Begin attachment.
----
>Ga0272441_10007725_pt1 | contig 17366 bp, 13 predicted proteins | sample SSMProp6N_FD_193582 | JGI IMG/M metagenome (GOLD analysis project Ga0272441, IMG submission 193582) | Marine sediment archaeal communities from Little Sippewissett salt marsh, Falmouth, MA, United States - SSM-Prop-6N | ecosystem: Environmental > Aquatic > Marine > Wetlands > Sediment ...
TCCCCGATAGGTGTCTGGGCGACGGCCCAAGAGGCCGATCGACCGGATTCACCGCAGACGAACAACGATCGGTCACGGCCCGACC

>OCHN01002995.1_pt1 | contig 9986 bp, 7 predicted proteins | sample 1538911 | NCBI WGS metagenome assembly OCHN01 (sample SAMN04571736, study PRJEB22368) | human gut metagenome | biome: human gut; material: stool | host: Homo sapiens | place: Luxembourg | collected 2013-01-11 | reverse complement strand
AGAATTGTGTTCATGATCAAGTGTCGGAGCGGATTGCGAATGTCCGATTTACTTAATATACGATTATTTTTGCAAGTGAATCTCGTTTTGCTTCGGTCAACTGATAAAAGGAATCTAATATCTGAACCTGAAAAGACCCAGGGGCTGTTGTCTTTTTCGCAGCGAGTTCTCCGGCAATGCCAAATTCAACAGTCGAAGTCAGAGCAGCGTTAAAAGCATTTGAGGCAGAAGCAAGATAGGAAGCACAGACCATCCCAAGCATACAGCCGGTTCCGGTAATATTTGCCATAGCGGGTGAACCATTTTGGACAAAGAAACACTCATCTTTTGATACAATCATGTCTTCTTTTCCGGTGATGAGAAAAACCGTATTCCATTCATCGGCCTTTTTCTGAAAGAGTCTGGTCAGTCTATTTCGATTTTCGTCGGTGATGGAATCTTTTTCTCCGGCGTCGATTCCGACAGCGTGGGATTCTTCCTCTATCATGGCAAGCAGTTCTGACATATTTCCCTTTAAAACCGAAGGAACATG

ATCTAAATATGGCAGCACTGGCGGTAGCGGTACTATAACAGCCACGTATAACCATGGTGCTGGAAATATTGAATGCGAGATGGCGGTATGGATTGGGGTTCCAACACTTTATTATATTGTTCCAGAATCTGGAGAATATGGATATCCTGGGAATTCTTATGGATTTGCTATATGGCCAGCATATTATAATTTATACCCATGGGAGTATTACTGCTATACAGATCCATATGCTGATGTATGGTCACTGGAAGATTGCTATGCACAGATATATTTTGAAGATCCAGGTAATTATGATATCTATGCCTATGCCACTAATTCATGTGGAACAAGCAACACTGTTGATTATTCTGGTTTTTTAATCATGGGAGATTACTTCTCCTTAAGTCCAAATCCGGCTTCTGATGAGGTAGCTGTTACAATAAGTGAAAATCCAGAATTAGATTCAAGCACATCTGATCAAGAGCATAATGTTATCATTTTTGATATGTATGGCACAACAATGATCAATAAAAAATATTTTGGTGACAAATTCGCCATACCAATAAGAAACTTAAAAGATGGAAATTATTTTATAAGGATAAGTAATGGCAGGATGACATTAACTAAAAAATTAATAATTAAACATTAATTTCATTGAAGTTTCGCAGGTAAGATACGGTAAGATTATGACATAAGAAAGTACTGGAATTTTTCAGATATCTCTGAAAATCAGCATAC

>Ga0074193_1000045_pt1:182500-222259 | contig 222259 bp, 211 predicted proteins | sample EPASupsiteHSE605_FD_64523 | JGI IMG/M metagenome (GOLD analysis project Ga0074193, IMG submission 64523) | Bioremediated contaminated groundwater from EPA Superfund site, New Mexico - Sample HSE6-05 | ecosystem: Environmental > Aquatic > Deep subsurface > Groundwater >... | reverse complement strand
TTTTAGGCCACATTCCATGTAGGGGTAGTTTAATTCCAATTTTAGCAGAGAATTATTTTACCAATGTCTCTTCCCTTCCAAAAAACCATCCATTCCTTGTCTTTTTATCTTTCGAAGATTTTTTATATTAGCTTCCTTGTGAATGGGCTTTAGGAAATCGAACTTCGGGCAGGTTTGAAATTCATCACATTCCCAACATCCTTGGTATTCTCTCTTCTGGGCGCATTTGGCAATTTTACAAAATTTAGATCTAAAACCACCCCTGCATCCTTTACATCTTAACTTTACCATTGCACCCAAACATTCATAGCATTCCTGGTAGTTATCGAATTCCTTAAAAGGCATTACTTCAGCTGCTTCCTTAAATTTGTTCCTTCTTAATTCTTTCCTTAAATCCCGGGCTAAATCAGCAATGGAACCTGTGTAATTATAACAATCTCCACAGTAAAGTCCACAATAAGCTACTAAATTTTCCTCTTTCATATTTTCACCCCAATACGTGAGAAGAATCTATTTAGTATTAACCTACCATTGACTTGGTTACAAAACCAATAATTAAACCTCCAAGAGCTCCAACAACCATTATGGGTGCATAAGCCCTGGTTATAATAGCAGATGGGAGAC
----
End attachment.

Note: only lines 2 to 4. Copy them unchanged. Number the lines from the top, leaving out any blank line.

TCCCCGATAGGTGTCTGGGCGACGGCCCAAGAGGCCGATCGACCGGATTCACCGCAGACGAACAACGATCGGTCACGGCCCGACC

>OCHN01002995.1_pt1 | contig 9986 bp, 7 predicted proteins | sample 1538911 | NCBI WGS metagenome assembly OCHN01 (sample SAMN04571736, study PRJEB22368) | human gut metagenome | biome: human gut; material: stool | host: Homo sapiens | place: Luxembourg | collected 2013-01-11 | reverse complement strand
AGAATTGTGTTCATGATCAAGTGTCGGAGCGGATTGCGAATGTCCGATTTACTTAATATACGATTATTTTTGCAAGTGAATCTCGTTTTGCTTCGGTCAACTGATAAAAGGAATCTAATATCTGAACCTGAAAAGACCCAGGGGCTGTTGTCTTTTTCGCAGCGAGTTCTCCGGCAATGCCAAATTCAACAGTCGAAGTCAGAGCAGCGTTAAAAGCATTTGAGGCAGAAGCAAGATAGGAAGCACAGACCATCCCAAGCATACAGCCGGTTCCGGTAATATTTGCCATAGCGGGTGAACCATTTTGGACAAAGAAACACTCATCTTTTGATACAATCATGTCTTCTTTTCCGGTGATGAGAAAAACCGTATTCCATTCATCGGCCTTTTTCTGAAAGAGTCTGGTCAGTCTATTTCGATTTTCGTCGGTGATGGAATCTTTTTCTCCGGCGTCGATTCCGACAGCGTGGGATTCTTCCTCTATCATGGCAAGCAGTTCTGACATATTTCCCTTTAAAACCGAAGGAACATG